Document Type

Thesis - Open Access

Award Date


Degree Name

Master of Science (MS)

Department / School

Animal Science

First Advisor

Lawrence B. Embry


The production of high-quality foods continues to offer an important challenge to livestock producers and animal scientists. People in many countries of the world consume diets which are inadequate in quantity and quality of nutrients. The animal industry plays a major role as a supplier of high-quality foods such as meat, milk and eggs for human nutrition. Protein is perhaps the most important nutrient provided by animal products because of its quality and availability in relation to human needs. Ruminants such as cattle and sheep have the unique ability to convert low quality feedstuffs to high quality food as animal products. However, the nature of the digestive system and the processes which occur in the rumen during fermentation contribute to a lower efficiency of feed conversion in comparison to nonruminants. Protein metabolism is also inefficient in ruminants which contributes to a low conversion rate of feed protein to higher quality animal protein. Dietary proteins intact and at different stages of degradation, nonprotein nitrogen compounds and microbial protein pass to the small intestine. The amount of feed protein which has not been degraded to ammonia or synthesized into microbial protein is influenced by factors such as source of dietary protein, solubility of the proteins, particle size of the feed and amino acid composition as well as the level of protein in the diet. A number of experiments have been conducted to determine the protein requirements of beef cattle and sheep under various types and levels of production. Because of changes in animal; feed and management factors affecting the need and utilization of nutrients, protein and other nutrient requirements need to be constantly evaluated. Such studies form the basis for recommended daily allowances which appear to give good performance under practical feeding conditions. Many of the studies have been concerned with protein requirements using feedstuffs rich in protein as supplemental sources to diets low in this nutrient. Research with protein sources indicates that solubility, rate of degradation in the rumen and availability of carbohydrates in the diet are important factors affecting bacterial protein synthesis. Sources of preformed protein such as soybean meal, peanut meal and corn gluten meal have been shown to be degraded at different rates in the rumen, affecting the total level of utilization of this nutrient by the ruminant. The objective of this study was to evaluate some commercially available sources of protein supplements in the diets for growing and finishing lambs. The supplements used were expected to be degraded at different rates in the rumen. If the principles concerning protein solubility and ruminal degradation of proteins reported by other investigators would be applicable, then response in terms of growth and feed utilization would be a measure of the suitability of the supplements for productive purposes. Utilization of nutrients during adaptation to the supplements and following adaptation were also objectives undertaken to study the effect of these different protein supplements on digestibility and nitrogen retention.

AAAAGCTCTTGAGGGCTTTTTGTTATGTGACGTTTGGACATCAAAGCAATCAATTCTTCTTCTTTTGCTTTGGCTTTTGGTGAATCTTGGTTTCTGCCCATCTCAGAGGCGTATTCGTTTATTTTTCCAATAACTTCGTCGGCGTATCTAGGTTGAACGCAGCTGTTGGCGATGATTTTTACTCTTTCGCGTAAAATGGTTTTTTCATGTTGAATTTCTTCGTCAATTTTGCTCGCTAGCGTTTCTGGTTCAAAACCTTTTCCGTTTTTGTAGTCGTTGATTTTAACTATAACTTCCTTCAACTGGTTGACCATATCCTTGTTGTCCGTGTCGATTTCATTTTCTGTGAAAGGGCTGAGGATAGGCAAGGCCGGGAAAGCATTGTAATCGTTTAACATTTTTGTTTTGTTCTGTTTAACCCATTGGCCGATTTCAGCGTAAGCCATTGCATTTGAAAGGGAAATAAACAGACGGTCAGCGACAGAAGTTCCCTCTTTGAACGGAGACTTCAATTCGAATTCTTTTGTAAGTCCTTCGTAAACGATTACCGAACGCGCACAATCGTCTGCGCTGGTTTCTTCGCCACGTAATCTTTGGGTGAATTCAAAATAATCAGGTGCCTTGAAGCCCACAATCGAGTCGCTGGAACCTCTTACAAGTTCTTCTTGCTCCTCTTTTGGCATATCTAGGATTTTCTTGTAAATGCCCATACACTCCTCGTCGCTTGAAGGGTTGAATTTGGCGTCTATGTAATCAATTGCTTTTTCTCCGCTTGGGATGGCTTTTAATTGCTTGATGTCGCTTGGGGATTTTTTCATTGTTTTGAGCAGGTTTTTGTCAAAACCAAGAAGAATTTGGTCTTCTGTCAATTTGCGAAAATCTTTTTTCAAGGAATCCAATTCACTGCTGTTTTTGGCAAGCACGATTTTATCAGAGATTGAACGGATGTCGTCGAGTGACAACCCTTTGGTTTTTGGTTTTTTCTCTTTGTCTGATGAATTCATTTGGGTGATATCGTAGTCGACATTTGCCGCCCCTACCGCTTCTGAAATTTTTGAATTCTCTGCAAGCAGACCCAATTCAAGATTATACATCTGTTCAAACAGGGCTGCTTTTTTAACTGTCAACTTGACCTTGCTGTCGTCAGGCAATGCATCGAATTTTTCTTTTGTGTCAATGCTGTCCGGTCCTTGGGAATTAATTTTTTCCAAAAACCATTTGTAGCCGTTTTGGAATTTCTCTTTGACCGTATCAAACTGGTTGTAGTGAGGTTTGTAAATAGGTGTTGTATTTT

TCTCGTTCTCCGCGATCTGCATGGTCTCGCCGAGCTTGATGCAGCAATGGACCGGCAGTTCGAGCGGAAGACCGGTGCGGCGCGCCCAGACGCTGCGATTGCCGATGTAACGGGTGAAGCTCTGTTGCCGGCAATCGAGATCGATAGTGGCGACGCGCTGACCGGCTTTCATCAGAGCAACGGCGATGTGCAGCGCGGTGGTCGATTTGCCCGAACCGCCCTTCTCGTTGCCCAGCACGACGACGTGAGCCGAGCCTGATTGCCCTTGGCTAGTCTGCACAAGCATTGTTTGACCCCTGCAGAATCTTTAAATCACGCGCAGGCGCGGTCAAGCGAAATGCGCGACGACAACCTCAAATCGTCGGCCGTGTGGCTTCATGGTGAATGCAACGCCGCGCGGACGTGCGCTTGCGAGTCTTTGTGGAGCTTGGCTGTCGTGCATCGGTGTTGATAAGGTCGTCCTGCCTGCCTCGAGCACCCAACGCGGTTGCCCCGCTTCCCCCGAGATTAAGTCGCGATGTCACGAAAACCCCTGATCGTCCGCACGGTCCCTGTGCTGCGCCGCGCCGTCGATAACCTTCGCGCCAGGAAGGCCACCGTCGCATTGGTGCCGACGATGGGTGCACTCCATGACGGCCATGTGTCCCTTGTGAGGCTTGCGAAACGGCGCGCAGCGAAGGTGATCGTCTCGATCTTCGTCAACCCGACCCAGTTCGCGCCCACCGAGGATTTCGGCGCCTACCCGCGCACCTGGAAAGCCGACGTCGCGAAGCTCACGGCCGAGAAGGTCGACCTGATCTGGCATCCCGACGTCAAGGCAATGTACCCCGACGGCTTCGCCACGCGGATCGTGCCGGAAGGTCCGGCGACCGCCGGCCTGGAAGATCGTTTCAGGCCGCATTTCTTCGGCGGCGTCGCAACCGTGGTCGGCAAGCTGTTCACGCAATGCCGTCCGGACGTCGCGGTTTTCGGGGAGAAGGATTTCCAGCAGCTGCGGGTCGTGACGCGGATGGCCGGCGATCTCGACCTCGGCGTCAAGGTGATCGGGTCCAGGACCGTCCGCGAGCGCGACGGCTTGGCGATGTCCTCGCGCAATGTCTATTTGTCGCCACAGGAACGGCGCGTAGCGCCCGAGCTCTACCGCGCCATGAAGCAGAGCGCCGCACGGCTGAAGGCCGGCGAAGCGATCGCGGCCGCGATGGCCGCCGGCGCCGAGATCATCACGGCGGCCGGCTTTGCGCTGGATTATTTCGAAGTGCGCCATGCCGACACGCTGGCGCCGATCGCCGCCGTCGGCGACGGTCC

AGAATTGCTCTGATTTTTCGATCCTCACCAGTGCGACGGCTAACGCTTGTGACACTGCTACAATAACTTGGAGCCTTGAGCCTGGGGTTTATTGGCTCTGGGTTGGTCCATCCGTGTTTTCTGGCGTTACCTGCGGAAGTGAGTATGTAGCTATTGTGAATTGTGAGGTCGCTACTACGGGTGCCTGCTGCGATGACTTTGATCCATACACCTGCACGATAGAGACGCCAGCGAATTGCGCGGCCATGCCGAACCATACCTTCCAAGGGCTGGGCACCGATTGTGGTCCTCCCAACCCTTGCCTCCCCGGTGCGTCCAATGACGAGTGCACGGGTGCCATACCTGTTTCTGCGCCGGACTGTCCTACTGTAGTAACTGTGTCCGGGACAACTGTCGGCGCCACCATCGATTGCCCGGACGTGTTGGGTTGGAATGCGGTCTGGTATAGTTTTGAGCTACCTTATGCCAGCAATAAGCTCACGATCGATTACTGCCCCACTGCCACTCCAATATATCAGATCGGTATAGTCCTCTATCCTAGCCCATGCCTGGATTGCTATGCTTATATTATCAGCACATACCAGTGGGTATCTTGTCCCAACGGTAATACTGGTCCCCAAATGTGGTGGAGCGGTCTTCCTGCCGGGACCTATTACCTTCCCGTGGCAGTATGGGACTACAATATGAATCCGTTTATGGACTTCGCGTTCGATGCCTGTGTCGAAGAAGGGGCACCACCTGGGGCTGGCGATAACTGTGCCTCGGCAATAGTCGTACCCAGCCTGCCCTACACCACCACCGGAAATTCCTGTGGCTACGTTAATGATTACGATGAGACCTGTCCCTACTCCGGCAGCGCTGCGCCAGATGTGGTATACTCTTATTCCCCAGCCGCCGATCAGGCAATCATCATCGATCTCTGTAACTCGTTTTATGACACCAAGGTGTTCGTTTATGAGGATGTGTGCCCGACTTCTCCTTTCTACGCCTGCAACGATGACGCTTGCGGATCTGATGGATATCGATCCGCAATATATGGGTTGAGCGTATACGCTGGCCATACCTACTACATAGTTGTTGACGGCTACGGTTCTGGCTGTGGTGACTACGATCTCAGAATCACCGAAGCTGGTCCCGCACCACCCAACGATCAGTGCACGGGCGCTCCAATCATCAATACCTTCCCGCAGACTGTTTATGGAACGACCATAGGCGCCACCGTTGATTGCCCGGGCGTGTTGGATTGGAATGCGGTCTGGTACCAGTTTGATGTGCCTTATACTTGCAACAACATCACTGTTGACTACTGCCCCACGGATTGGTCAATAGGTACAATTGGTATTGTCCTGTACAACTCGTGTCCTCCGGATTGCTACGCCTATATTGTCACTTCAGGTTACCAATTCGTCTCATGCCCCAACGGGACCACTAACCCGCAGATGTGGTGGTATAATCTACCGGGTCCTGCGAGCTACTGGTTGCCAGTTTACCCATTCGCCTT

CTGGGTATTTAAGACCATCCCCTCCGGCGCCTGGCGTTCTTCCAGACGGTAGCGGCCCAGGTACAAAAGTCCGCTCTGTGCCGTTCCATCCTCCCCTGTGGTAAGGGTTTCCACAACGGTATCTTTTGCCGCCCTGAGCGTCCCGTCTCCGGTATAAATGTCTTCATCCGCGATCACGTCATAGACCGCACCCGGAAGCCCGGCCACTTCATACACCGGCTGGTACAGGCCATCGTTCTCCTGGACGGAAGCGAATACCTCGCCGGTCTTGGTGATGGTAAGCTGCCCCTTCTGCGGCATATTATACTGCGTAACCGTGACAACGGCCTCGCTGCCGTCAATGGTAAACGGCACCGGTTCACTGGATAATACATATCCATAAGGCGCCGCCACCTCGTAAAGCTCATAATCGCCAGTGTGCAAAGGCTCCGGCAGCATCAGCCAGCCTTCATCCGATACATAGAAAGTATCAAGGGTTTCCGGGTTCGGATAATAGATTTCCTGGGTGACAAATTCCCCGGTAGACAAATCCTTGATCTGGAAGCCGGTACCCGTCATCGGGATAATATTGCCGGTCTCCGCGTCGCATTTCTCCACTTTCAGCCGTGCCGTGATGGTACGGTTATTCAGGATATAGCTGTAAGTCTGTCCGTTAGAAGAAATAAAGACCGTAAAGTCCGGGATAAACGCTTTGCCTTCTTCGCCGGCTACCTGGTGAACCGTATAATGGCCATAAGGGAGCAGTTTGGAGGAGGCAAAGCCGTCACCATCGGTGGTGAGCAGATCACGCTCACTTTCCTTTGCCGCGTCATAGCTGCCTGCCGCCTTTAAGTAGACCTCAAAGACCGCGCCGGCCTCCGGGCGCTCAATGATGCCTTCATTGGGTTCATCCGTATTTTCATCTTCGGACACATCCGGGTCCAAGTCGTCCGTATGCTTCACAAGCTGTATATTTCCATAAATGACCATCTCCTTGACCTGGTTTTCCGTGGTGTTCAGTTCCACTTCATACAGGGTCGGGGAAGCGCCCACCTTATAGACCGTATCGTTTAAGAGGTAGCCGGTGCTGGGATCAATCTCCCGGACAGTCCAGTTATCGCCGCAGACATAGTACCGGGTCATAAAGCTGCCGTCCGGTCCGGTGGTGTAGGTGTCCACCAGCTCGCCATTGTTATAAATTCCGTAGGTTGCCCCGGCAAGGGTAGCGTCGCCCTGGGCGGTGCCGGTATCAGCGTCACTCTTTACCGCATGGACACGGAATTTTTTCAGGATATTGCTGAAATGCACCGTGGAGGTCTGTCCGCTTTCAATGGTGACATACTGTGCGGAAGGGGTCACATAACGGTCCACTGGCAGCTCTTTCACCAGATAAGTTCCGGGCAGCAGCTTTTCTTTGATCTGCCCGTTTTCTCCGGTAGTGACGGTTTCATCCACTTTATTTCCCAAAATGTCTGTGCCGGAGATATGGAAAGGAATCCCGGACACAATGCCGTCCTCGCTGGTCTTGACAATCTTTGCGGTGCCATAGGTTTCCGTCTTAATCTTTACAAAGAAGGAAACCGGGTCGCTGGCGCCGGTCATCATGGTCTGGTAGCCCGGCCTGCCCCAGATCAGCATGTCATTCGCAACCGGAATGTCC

Library of Congress Subject Headings

Lambs -- Feeding and feeds
Proteins in animal nutrition



Number of Pages



South Dakota State University